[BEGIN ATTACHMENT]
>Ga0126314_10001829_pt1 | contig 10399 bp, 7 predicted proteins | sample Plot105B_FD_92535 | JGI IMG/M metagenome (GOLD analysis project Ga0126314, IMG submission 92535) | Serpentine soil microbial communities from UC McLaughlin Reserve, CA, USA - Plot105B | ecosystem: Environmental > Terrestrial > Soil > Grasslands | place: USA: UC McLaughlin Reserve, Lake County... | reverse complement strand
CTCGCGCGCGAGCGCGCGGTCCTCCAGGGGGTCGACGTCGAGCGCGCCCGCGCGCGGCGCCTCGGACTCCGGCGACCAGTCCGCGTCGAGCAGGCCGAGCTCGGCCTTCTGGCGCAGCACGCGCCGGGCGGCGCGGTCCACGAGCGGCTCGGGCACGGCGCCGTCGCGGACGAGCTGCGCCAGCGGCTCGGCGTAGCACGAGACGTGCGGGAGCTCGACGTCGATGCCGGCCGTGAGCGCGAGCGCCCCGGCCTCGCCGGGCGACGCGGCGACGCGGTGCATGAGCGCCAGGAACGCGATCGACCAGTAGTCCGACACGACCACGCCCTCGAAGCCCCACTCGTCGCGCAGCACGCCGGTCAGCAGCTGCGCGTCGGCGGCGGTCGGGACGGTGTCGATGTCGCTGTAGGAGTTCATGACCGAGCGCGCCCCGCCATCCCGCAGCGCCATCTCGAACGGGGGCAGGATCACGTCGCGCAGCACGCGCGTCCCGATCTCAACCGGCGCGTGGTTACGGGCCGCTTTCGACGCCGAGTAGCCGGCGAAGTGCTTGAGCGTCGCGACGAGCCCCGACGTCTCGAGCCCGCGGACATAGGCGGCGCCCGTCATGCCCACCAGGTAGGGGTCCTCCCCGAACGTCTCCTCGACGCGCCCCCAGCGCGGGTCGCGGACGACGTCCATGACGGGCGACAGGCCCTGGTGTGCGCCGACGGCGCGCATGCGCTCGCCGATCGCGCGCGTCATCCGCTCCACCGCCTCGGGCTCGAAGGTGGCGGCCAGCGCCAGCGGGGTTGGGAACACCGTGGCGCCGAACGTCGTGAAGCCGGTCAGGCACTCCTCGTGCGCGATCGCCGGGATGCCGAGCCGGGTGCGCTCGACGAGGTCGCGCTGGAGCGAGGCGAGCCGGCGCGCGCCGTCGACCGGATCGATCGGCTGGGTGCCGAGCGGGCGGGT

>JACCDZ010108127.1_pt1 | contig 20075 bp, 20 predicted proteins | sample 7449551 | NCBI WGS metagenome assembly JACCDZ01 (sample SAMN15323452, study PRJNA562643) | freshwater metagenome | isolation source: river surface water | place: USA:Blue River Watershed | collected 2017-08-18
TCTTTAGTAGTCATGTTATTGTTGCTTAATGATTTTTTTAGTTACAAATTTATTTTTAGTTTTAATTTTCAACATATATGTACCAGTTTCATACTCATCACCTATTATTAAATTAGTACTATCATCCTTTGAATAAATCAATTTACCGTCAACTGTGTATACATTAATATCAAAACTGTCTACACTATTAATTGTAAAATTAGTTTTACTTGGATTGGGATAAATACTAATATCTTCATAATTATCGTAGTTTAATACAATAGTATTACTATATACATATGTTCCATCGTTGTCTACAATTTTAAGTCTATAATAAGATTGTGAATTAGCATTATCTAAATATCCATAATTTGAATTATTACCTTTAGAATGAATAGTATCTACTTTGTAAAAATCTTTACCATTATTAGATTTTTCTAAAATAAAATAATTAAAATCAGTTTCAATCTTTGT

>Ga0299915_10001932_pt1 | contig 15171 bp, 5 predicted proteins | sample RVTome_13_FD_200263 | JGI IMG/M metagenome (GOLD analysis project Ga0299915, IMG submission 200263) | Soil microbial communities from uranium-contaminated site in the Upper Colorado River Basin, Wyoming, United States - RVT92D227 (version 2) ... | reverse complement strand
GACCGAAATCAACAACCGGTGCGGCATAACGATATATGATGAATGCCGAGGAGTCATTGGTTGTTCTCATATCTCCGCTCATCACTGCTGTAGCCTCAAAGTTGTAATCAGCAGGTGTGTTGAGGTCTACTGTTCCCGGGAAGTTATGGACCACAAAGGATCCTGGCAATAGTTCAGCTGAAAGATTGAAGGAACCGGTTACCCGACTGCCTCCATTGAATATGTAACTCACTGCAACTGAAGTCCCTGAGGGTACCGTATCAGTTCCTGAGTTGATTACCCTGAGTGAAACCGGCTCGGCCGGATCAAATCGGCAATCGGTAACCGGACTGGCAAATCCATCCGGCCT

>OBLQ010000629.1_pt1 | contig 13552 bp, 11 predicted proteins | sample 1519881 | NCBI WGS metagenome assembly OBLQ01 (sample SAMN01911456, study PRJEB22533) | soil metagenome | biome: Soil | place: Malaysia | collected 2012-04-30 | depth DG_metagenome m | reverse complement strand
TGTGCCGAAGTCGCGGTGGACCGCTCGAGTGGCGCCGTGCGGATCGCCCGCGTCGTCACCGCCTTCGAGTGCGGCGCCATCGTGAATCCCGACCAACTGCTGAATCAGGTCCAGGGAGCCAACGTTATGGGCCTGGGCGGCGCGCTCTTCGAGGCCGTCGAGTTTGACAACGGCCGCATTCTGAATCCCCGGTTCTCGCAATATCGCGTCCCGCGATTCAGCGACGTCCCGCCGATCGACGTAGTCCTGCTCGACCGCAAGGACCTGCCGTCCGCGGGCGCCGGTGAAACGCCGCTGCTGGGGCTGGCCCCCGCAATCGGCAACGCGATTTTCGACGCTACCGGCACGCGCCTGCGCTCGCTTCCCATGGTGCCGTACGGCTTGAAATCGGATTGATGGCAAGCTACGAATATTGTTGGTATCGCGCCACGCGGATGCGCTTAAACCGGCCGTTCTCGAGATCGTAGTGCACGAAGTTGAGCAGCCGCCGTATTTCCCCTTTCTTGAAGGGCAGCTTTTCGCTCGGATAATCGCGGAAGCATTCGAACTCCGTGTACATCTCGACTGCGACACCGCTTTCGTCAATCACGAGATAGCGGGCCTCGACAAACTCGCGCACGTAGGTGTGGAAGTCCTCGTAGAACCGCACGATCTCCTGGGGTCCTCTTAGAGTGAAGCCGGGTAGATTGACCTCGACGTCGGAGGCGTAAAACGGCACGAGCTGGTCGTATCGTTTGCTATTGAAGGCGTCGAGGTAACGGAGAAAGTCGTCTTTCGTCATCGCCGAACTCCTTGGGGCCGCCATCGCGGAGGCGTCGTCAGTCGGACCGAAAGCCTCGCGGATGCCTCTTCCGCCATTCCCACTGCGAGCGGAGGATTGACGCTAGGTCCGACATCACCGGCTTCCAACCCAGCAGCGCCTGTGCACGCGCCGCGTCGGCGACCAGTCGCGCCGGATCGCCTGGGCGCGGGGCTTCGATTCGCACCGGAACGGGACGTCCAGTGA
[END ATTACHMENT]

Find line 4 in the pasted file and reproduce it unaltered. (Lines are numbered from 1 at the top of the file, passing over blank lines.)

TCTTTAGTAGTCATGTTATTGTTGCTTAATGATTTTTTTAGTTACAAATTTATTTTTAGTTTTAATTTTCAACATATATGTACCAGTTTCATACTCATCACCTATTATTAAATTAGTACTATCATCCTTTGAATAAATCAATTTACCGTCAACTGTGTATACATTAATATCAAAACTGTCTACACTATTAATTGTAAAATTAGTTTTACTTGGATTGGGATAAATACTAATATCTTCATAATTATCGTAGTTTAATACAATAGTATTACTATATACATATGTTCCATCGTTGTCTACAATTTTAAGTCTATAATAAGATTGTGAATTAGCATTATCTAAATATCCATAATTTGAATTATTACCTTTAGAATGAATAGTATCTACTTTGTAAAAATCTTTACCATTATTAGATTTTTCTAAAATAAAATAATTAAAATCAGTTTCAATCTTTGT